Launched in the heady days of 1966, when everything British, from music to fashion to football, led the world, Chelsea estate agency Aylesford decided it was time to export their brand only five years ago. The firm has only one office in London’s King’s Road and survived three recessions, thanks, they say, to their high-end core business.

Aylsford CapetownCamilla Mabbott, Group Marketing Director comments, “We found our clients also had homes in places like the South of France, Verbier and Cape Town, and wanted to sell or buy another holiday home. A British estate agent abroad is what they were crying out for. We spent a lot of time finding the right local partners. Apart from being a commercial venture, we have found that having an international brand is much to our advantage. There is comfort in knowing a business is rooted in key locations around the world. We also have a better chance of finding the best property for our clients.”

Aylesford opened their first overseas office in Spain, operating it as a franchise, as they have subsequently done in Cape Town (pictured left). The Cote D’Azur branch is a joint venture with a local team. The company owns the branch in Switzerland, but has a team of local consultants who work under the Aylesford International brand in Ibiza, Mallorca, Greece and Italy. “People coming into these offices know us from London and are reassured to see a friendly face,” says Mabbott. “The extension of our business has been an expensive exercise, but the benefits are worth it.”


Of course, it’s not only foreign buyers in the overseas market, there is a substantial British contingent. According to the Institute for Public Policy Research, more than a million British live abroad permanently. Tapping into that pool provided firms with overseas branches with a cushion against the impact on business when the UK went into freefall. Cluttons is one of the established big players, opening their first Middle East branch 33 years ago. Senior Partner Bill Siegle agrees their presence abroad has helped the firm during the difficult times in the UK. “It brought inward investment into Britain at a time when the exchange rates were favourable,” he says. “The second reason that it is beneficial is that all markets are different. Although the Dubai market has suffered, other areas like Muscat and Bahrain are doing well.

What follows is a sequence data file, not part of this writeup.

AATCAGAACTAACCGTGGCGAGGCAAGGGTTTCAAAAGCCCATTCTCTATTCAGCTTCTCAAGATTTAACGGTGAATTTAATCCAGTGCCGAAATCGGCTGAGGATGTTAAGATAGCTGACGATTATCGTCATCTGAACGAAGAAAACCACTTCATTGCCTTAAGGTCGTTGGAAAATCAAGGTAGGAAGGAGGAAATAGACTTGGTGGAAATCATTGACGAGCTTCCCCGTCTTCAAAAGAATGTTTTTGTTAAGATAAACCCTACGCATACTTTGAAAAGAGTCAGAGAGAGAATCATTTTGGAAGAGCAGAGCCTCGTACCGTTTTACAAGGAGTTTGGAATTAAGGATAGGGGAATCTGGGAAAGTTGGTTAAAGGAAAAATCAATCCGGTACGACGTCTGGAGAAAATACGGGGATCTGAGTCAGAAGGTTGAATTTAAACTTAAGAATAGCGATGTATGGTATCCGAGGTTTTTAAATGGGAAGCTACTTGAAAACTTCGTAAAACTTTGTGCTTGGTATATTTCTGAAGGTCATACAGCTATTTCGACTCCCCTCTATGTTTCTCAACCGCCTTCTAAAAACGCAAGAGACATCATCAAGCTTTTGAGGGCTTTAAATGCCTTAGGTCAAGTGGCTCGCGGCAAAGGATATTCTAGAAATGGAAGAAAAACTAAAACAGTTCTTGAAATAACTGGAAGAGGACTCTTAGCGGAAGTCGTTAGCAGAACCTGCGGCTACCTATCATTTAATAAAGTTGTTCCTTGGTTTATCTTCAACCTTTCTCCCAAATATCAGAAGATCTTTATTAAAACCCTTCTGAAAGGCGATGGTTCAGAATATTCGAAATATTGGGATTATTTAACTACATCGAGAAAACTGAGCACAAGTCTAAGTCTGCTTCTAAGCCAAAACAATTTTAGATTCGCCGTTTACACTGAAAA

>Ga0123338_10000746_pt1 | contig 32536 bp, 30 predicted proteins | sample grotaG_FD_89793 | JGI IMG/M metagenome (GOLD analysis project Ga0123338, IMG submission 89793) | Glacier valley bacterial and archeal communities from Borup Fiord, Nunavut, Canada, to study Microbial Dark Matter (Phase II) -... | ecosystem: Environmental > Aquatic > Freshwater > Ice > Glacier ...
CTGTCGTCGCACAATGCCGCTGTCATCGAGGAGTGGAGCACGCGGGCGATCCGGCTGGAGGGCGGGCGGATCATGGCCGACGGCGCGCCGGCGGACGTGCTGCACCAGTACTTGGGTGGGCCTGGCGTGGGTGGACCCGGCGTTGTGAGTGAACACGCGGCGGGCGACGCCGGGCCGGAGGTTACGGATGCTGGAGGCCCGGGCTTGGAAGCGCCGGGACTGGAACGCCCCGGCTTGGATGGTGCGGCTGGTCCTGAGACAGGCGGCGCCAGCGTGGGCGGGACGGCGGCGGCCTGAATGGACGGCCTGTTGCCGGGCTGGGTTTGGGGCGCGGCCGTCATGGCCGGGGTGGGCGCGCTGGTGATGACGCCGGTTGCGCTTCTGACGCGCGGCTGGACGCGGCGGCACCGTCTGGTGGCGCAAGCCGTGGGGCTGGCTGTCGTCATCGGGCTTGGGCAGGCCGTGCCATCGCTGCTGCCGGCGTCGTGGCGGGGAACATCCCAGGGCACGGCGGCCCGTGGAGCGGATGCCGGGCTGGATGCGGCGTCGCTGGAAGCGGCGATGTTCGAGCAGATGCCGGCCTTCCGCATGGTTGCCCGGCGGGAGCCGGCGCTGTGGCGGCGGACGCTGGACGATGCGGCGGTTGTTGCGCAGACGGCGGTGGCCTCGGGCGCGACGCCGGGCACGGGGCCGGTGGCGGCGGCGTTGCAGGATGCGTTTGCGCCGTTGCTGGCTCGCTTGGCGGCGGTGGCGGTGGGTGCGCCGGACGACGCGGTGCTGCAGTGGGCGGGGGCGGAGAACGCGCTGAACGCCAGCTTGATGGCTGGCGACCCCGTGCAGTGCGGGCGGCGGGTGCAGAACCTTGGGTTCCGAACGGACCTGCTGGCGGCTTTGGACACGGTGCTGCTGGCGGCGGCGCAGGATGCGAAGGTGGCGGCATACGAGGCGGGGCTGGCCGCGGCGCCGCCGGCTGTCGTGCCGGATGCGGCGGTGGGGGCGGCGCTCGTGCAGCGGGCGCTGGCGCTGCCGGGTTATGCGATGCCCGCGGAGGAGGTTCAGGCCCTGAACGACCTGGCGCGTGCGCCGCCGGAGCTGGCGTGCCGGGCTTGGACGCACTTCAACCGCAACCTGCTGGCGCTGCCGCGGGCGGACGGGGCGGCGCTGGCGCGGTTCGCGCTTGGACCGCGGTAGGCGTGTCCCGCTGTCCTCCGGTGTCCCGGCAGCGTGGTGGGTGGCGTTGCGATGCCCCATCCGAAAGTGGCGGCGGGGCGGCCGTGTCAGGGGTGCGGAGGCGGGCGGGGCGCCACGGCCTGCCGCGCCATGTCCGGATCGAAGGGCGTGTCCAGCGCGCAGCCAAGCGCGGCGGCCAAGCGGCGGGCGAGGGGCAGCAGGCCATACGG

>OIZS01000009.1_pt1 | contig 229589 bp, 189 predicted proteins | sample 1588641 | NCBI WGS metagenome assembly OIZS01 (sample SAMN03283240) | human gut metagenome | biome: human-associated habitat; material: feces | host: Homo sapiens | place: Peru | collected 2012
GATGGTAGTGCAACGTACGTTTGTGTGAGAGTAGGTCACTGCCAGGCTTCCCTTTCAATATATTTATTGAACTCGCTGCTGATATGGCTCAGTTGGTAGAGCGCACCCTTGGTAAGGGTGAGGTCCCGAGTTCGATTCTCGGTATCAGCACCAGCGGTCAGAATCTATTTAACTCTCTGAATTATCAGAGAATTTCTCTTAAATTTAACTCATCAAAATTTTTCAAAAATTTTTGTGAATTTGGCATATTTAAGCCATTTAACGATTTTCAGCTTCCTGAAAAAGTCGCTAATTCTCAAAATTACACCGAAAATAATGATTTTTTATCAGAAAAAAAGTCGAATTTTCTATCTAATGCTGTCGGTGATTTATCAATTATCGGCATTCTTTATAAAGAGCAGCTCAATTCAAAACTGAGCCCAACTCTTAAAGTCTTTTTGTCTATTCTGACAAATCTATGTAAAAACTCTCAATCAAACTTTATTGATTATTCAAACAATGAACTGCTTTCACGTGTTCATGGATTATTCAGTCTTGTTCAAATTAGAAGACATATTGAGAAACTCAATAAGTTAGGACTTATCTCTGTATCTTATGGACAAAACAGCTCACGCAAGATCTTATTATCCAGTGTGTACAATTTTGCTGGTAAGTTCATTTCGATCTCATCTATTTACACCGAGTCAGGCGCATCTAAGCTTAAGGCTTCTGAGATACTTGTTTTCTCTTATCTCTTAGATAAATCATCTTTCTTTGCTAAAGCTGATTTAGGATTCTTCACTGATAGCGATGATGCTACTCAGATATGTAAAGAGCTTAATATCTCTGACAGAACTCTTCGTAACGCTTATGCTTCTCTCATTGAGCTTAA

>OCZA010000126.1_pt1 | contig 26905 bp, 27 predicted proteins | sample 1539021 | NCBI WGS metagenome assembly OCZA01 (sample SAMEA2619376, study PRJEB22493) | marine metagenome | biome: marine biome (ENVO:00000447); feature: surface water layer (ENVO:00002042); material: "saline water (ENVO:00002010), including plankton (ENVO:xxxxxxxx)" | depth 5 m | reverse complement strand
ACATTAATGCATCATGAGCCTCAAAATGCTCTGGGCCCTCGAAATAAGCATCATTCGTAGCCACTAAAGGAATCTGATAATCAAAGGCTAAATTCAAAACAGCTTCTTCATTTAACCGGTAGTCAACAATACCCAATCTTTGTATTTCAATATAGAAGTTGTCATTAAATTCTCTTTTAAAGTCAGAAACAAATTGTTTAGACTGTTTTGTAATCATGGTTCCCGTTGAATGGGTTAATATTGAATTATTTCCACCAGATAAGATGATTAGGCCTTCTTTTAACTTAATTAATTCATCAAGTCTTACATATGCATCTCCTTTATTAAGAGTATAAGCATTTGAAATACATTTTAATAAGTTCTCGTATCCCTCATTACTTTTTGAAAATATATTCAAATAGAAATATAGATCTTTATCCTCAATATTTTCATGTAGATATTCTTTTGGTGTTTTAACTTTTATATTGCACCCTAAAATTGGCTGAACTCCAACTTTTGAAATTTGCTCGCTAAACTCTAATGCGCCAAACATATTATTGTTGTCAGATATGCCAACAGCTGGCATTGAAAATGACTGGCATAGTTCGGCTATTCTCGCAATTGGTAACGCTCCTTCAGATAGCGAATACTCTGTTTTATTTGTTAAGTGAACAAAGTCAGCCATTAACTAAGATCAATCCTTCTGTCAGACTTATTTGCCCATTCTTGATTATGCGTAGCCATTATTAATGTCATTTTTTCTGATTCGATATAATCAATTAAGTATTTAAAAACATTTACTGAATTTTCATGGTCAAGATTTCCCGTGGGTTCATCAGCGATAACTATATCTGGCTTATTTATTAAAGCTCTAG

Middle East“Over 30 years in the Middle East we have built up a good reputation and brand recognition, which is highly valued by the company. We also have franchises in South Africa, Barbados, Spain, Greece and Italy.”

Thorough research of the market, the area and the potential business partners – both in residential and commercial – is the key to setting up a successful overseas office, says Siegle.

“Before we go anywhere, we do a careful study of the area and the organisation we are getting into bed with. We are looking to expand our franchises. We have recently had an approach from a high-end company in Vancouver which we are considering. Also the Far East and India. It is a case of spotting the market and deciding where you want to be.”


Knight Frank was an early entrant into the overseas market and now has 200 offices in more than 30 countries, stretching from Wagga Wagga, Australia, to Washington, USA. They range from fully branded branches to representatives and affiliates. It is ranked eighth by worldwide turnover in the property market. KF’s tactic is to dip a toe into a new market by first finding a suitable representative, a likeminded agent with the kind of properties and clients who match the profile in the UK. On another level, the company works with the overseas firm on a joint branding basis.